This is the new hotness. This is where the industry inevitably MUST go if we want to leave the bad old days behind.
You know that feeling that an experienced programmer has about the industry? That feeling that says something is deeply flawed about how we develop software? That feel is true and correct! Here's why:
The software industry doesn't have a shared information model whose foundation is a mathematical algebra. Instead we have syntax. Lots of it! We have files, and directories. The files plus syntax paradigm can't manage the complexity we're throwing at it, and the consequences of this evolutionary misstep are everywhere -- once you see it.
Come take a look.
Alright, so what is it and how does it work?
On the surface, Aquameta looks like a rapid prototyping web dev IDE, or maybe a PostgreSQL admin GUI, or maybe a GUI for git. But under the hood it is just a bunch of schema for your data.
Here's an example, the endpoint schema:
Hi I am a schema.
Aquameta has five PostgreSQL extensions, each of which roughly corresponds to a layer or tool that's essential to the web stack. As just a big database, It has ~60 tables, ~50 views and ~90 stored procedures. The HTTP Server is programmed in Go, but it is just a thin wrapper that hands off requests to a stored procedure in PostgreSQL:
endpoint.request('GET','/index.html','...query string args...`,`...post vars...`)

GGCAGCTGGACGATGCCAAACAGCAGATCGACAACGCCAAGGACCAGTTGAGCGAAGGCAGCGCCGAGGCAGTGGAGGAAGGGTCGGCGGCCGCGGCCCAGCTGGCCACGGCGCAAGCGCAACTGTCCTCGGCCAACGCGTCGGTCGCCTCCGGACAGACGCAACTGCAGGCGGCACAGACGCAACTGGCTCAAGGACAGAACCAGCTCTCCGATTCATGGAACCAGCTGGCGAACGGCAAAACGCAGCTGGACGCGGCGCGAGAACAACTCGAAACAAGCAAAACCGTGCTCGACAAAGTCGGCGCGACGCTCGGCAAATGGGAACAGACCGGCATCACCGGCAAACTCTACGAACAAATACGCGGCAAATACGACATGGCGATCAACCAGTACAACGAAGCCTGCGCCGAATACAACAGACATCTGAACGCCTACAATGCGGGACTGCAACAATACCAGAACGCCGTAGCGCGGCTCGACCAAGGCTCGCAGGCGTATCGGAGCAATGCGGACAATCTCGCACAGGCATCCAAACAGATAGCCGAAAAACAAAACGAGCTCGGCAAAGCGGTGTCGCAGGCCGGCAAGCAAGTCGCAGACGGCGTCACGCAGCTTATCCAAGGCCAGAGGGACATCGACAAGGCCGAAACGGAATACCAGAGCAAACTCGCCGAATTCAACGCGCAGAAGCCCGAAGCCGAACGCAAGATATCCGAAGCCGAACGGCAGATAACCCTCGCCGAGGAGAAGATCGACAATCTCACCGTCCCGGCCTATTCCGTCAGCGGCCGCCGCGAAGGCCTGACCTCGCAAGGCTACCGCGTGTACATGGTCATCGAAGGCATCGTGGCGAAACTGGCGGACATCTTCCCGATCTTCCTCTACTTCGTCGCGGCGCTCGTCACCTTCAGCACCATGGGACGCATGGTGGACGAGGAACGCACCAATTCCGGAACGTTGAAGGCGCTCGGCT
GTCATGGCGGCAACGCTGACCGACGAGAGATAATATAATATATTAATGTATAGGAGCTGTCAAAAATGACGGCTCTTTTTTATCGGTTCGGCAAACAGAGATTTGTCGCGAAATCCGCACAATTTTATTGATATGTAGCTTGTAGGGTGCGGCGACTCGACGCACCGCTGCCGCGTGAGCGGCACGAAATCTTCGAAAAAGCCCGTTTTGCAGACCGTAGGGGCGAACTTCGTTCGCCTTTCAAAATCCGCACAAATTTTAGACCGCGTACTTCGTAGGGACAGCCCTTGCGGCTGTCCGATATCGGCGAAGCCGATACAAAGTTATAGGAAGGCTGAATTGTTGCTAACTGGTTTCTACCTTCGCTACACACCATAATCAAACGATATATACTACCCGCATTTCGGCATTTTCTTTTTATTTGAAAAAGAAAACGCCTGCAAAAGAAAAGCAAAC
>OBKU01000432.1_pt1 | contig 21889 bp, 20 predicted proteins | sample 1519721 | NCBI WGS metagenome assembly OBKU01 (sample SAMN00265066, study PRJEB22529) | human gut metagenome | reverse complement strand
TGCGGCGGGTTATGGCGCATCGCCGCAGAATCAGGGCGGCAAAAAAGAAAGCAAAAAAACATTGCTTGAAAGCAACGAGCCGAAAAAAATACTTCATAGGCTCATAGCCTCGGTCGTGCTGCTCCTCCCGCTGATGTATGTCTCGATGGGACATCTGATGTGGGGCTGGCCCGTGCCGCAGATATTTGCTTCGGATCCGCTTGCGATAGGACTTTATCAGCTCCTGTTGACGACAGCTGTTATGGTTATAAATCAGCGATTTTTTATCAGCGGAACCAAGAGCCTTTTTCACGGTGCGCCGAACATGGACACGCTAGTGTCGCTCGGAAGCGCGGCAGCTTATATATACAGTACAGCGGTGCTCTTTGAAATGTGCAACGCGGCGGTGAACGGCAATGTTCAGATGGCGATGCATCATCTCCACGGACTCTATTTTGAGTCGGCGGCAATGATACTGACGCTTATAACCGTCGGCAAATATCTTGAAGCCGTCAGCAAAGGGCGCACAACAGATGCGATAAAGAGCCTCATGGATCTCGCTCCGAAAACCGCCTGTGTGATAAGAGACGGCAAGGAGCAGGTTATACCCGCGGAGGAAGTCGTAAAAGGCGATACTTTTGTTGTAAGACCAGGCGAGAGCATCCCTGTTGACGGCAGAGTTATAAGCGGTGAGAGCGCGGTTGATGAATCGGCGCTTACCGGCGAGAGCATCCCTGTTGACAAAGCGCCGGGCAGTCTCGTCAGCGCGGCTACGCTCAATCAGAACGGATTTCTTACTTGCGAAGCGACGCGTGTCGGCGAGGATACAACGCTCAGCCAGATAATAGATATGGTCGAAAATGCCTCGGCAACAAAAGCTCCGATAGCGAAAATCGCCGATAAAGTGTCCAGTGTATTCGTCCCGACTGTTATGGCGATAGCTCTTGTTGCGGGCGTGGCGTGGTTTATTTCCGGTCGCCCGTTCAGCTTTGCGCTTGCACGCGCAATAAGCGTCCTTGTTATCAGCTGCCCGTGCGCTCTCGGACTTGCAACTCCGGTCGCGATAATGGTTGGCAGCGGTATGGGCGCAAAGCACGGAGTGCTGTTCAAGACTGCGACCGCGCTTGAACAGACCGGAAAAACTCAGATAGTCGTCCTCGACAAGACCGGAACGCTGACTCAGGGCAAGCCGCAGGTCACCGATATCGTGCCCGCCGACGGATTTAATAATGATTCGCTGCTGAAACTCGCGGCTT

PostgreSQL handles it from there.
Aquameta contains five core PostgreSQL extensions, which together purport themselves to be a web development stack:
- meta - Writable system catalog for PostgreSQL, making most database admin tasks possible as data manipulation.
- bundle - Version control system similar to
gitbut for database rows instead of files.
- event - Lets you watch tables, rows or columns for inserts, updates and deletes, and get a notification as such.
- http - Minimalist web server that provides a REST API to the database and simple static/templated resource hosting.
- is semantics in core?
Aquameta is a very unopinionated stack, except for that one big opinion about everything being data. From there, our tables are intended to just express "how the web works" and leave the rest up to you. You can use any client-side framework you please, and the backend supports several procedural languages.
It's tuples all the way down. Well, that's the idea anyway. Of course there is still the Operating System down below PostgreSQL, with all it's "files" and so forth. But if we follow this idea to its natural conclusions, we would make all that look a lot different too.
Aquameta's long-term trajectory is to find the places where putting things in the database makes them easier to work with. We think there is a lot more of opportunity here. If you're up for an adventure into the unknown, I hope you'll give it a try.
Aquameta Core is currently distributed under the GNU Public License (GPL) version 3.
We don't have a legal team to help us make all the best decisions here, but the intention is to follow in the footsteps of Linux: Provide an open source core that must remain open source, but let users develop and license software built with Aquameta as they see fit.